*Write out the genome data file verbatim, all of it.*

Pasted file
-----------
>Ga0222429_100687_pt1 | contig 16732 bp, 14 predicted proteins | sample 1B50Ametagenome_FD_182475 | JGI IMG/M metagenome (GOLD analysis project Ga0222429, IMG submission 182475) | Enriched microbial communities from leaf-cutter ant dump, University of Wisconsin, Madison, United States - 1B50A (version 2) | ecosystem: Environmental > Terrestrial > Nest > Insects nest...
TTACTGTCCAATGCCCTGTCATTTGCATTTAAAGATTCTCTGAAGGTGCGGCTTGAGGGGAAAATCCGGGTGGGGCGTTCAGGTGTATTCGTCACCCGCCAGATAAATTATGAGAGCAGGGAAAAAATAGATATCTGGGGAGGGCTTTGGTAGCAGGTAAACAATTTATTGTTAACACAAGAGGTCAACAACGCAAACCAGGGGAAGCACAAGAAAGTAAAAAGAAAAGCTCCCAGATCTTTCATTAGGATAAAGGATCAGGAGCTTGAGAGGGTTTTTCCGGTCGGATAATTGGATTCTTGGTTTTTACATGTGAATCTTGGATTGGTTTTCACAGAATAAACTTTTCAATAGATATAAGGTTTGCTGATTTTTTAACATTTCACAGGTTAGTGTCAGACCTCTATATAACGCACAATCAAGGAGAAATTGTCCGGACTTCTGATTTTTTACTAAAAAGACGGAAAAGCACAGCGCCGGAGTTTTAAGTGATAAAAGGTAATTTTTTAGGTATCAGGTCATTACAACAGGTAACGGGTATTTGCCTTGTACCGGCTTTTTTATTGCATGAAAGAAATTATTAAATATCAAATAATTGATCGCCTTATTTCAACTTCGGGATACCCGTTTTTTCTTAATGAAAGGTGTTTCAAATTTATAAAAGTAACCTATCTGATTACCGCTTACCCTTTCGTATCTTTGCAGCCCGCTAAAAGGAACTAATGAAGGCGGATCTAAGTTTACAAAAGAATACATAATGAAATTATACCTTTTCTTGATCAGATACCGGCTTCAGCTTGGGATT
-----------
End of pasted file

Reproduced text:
>Ga0222429_100687_pt1 | contig 16732 bp, 14 predicted proteins | sample 1B50Ametagenome_FD_182475 | JGI IMG/M metagenome (GOLD analysis project Ga0222429, IMG submission 182475) | Enriched microbial communities from leaf-cutter ant dump, University of Wisconsin, Madison, United States - 1B50A (version 2) | ecosystem: Environmental > Terrestrial > Nest > Insects nest...
TTACTGTCCAATGCCCTGTCATTTGCATTTAAAGATTCTCTGAAGGTGCGGCTTGAGGGGAAAATCCGGGTGGGGCGTTCAGGTGTATTCGTCACCCGCCAGATAAATTATGAGAGCAGGGAAAAAATAGATATCTGGGGAGGGCTTTGGTAGCAGGTAAACAATTTATTGTTAACACAAGAGGTCAACAACGCAAACCAGGGGAAGCACAAGAAAGTAAAAAGAAAAGCTCCCAGATCTTTCATTAGGATAAAGGATCAGGAGCTTGAGAGGGTTTTTCCGGTCGGATAATTGGATTCTTGGTTTTTACATGTGAATCTTGGATTGGTTTTCACAGAATAAACTTTTCAATAGATATAAGGTTTGCTGATTTTTTAACATTTCACAGGTTAGTGTCAGACCTCTATATAACGCACAATCAAGGAGAAATTGTCCGGACTTCTGATTTTTTACTAAAAAGACGGAAAAGCACAGCGCCGGAGTTTTAAGTGATAAAAGGTAATTTTTTAGGTATCAGGTCATTACAACAGGTAACGGGTATTTGCCTTGTACCGGCTTTTTTATTGCATGAAAGAAATTATTAAATATCAAATAATTGATCGCCTTATTTCAACTTCGGGATACCCGTTTTTTCTTAATGAAAGGTGTTTCAAATTTATAAAAGTAACCTATCTGATTACCGCTTACCCTTTCGTATCTTTGCAGCCCGCTAAAAGGAACTAATGAAGGCGGATCTAAGTTTACAAAAGAATACATAATGAAATTATACCTTTTCTTGATCAGATACCGGCTTCAGCTTGGGATT